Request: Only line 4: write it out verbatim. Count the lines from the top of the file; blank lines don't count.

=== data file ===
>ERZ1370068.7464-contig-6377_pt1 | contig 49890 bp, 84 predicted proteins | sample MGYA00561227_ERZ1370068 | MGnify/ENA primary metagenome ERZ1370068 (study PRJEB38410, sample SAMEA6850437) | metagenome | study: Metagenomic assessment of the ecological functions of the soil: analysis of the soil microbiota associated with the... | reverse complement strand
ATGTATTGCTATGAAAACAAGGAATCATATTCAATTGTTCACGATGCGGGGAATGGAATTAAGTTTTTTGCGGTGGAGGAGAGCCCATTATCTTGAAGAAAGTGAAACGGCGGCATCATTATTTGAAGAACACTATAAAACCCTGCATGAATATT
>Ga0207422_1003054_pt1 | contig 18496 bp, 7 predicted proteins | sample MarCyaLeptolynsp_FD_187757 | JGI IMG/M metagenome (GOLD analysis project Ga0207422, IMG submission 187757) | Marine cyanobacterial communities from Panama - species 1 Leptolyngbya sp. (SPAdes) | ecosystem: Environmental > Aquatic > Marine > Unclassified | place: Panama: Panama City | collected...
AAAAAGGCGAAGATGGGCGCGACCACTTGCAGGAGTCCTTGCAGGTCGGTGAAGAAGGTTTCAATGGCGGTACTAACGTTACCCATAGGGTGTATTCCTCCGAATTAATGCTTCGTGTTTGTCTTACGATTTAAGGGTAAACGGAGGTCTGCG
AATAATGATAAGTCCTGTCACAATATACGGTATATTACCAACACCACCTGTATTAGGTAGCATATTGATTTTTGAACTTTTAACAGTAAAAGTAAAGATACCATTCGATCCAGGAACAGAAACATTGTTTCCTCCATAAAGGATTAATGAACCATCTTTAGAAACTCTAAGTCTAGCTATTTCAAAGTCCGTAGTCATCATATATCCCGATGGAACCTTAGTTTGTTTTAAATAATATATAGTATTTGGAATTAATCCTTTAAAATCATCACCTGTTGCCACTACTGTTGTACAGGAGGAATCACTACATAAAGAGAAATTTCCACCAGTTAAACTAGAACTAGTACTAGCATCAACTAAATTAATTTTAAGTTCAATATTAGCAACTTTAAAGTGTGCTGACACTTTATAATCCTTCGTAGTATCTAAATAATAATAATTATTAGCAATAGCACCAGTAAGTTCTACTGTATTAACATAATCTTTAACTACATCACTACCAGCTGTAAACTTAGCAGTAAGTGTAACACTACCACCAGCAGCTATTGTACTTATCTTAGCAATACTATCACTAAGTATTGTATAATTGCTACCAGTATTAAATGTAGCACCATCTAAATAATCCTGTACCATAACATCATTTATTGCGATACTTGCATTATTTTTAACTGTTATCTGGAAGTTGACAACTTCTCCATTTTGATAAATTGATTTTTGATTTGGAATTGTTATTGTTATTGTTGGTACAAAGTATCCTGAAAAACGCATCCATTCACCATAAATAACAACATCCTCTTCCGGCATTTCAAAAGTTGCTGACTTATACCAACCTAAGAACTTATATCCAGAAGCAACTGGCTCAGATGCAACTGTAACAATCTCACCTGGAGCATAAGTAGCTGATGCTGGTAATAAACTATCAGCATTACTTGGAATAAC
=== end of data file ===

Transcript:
AAAAAGGCGAAGATGGGCGCGACCACTTGCAGGAGTCCTTGCAGGTCGGTGAAGAAGGTTTCAATGGCGGTACTAACGTTACCCATAGGGTGTATTCCTCCGAATTAATGCTTCGTGTTTGTCTTACGATTTAAGGGTAAACGGAGGTCTGCG